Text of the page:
A major NHS trust could lose the equivalent of 60 consultants because of doctors’ refusal to work overtime, its chief executive fears.
Dr David Rosser, of University Hospitals Birmingham, said pension tax changes mean consultants fear extra earnings will trigger large bills.
One senior doctor covered shifts, which would otherwise have gone unstaffed, for free to avoid a huge tax bill.
The government said it was looking at more flexible pension rules.
The Department of Health and Social Care said it would be “consulting on proposals to make NHS pensions more flexible for senior clinicians, in response to evidence that shows this issue is having a direct impact on retention and front-line service delivery”.
Currently the loss at University Hospitals Birmingham, which employs 1,200 consultants, is equivalent to the work of 10 full-time consultants. The trust fears that could rise to around 60 within 18 months to two years.
Dr Rosser said: “That’s a lot of patients whose care will be delayed.”
He told BBC Radio 4’s World at One programme: “We are seeing the problem escalating pretty much daily and weekly.”
‘It costs me £50.000 to come to work’
Saffron Cordery, deputy chief executive of NHS Providers – which represents hospital trusts – said: “This certainly resonates with what NHS leaders are telling us up and down the country.”
Dr Rosser said he had incurred a pension-related tax bill of £180,000, in addition to income tax, following promotion to chief executive.
“Actually it’s costing me £50,000 to come to work in my first year as chief executive,” he said.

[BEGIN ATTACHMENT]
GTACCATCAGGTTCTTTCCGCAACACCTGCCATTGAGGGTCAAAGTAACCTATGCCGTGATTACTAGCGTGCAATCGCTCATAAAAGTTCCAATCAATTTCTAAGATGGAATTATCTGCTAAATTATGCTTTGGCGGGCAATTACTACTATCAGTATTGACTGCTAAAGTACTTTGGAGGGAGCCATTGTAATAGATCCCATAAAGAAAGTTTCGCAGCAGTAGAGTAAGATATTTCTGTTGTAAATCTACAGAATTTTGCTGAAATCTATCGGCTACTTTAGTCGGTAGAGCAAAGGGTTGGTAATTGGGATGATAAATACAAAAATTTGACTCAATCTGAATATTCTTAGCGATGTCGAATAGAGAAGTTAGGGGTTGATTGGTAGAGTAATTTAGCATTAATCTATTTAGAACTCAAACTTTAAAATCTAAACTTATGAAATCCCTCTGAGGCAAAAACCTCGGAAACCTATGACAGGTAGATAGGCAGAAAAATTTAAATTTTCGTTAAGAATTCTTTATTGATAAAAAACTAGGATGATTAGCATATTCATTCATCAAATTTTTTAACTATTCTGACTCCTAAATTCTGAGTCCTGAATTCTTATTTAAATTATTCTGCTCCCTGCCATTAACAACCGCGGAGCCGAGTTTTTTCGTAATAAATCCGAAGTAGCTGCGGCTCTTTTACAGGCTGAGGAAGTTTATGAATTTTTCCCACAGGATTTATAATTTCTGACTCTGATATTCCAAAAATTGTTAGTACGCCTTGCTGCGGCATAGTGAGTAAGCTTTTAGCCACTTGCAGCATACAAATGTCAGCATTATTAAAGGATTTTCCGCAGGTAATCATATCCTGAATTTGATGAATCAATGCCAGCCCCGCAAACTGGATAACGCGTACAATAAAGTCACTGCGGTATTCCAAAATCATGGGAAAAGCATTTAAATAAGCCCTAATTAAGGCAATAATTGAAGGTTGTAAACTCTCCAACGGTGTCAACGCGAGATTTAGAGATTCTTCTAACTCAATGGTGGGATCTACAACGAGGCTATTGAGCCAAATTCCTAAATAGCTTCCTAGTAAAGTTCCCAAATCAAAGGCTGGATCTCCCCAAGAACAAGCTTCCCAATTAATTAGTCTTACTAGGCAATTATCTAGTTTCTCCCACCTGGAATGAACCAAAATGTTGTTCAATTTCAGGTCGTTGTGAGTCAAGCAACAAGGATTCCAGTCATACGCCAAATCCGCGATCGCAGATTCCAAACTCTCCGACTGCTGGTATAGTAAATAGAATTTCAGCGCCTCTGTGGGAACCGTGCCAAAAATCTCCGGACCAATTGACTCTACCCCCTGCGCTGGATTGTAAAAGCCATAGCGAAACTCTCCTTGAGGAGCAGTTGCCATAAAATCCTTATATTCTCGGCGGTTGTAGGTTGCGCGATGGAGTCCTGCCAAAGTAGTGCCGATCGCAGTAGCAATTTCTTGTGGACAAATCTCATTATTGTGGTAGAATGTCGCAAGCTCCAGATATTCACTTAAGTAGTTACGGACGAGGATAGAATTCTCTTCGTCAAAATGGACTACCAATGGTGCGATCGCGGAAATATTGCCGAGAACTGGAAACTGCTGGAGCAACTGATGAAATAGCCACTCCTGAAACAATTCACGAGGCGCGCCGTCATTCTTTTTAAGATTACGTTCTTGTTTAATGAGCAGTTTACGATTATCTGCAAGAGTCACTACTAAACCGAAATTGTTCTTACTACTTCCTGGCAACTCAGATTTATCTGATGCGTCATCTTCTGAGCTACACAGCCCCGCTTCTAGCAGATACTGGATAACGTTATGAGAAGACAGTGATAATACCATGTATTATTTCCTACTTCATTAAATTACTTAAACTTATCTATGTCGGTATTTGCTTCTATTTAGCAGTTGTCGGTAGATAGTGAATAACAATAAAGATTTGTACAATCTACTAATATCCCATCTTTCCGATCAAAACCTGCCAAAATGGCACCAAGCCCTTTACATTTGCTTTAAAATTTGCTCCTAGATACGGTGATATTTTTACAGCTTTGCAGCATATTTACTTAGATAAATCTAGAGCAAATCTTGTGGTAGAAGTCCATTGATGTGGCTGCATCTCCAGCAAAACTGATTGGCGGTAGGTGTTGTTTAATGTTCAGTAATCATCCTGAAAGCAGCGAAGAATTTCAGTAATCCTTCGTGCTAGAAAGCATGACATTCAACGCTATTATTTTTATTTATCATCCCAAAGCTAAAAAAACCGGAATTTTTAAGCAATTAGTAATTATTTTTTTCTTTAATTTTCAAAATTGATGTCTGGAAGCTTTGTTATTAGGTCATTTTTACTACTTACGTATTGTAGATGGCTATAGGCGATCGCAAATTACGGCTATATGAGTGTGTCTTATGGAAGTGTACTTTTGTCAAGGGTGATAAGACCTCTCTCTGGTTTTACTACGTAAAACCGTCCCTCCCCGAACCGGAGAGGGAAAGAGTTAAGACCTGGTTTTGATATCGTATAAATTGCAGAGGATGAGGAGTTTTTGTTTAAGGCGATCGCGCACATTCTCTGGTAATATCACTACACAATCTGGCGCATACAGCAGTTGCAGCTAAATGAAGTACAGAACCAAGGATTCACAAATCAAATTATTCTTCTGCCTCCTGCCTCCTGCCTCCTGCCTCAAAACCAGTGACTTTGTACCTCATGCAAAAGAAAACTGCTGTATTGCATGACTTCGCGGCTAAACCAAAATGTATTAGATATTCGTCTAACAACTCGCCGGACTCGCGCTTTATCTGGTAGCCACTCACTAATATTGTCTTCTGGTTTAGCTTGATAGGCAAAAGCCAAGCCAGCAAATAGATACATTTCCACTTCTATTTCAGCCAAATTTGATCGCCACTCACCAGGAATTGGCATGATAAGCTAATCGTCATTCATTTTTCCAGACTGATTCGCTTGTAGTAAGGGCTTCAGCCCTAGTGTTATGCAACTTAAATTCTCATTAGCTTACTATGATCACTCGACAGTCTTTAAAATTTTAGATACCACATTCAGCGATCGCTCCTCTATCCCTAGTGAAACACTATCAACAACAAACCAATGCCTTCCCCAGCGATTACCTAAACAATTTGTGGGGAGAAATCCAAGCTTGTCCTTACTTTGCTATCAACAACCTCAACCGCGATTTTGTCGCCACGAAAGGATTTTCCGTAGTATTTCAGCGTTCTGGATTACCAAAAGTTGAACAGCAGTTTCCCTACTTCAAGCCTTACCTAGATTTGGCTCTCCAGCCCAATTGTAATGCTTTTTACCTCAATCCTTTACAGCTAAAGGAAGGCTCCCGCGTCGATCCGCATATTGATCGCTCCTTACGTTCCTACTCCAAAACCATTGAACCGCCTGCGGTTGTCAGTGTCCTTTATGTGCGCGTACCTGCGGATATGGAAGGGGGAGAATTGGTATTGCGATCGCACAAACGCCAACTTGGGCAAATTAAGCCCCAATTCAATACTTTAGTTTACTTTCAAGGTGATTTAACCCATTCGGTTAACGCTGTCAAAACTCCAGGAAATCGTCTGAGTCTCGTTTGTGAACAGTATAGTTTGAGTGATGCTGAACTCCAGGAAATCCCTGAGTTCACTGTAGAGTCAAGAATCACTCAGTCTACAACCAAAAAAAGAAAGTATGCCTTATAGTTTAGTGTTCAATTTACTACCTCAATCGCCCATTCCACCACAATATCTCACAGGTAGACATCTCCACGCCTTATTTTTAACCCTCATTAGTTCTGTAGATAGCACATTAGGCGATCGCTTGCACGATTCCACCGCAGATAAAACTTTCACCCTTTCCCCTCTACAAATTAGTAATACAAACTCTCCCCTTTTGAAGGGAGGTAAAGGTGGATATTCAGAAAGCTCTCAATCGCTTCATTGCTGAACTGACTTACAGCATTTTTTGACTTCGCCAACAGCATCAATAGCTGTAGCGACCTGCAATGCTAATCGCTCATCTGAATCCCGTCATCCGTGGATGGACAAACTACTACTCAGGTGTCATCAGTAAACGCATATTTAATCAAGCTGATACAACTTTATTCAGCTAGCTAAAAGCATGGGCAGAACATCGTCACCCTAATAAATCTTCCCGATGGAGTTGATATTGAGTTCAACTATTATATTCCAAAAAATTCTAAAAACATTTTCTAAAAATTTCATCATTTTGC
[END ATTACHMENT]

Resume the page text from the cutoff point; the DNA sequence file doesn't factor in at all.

Dr Rosser said he was aware of another chief executive in a similar situation.
In 2016, the way pensions were taxed changed. That, and the nature of NHS pensions, have meant consultants and others earning more than £110,000 a year risk large unexpected tax bills when their income increases.
For that reason, many consultants have been refusing overtime shifts – action that has been linked to recent rises of up to 50% in waiting lists in England.
The trust was already looking at a 40% increase in waiting lists in four to five years’ time.
It also means cancelled operations.
Healthwatch Birmingham, which represents local patients, told the BBC short-notice cancellations were a concern among patients of the trust.
One consultant said that she was foregoing some payments so she could cover much-needed shifts without incurring a large tax bill.
Dr Sue Sinclair, a consultant anaesthetist, said she had asked not to be paid for some overtime she worked. Following a pensions-linked tax bill of £28,000, she decided to retire next year. In the meantime she is covering some shifts for free.
“You know the NHS has been ‘running on vapour’,” she said. “It’s always run on agency work or extra hours’ work at evenings and weekends. So we still continue to do some of it, but you just ask them not to pay us for it.”
She said a more junior fellow consultant sold her house to cover a similar bill.
‘Pressure and unpleasantness’
Her colleague in the intensive care unit, Dr Nick Murphy, described the “fear and uncertainty” the situation causes.
He said he increased his mortgage to cover a previous payment to HMRC and anticipates having to make a further large payment later in the year.
Dr Murphy has not yet decided what he will do to try to reduce his tax liabilities.
Dr Rosser sympathises with his staff, who he says face a stark choice between doing work they know the trust and patients need and risking big tax bills.
“It is very difficult, ” he said “It adds extra layers of pressure and unpleasantness on what is a very high-pressure job already.”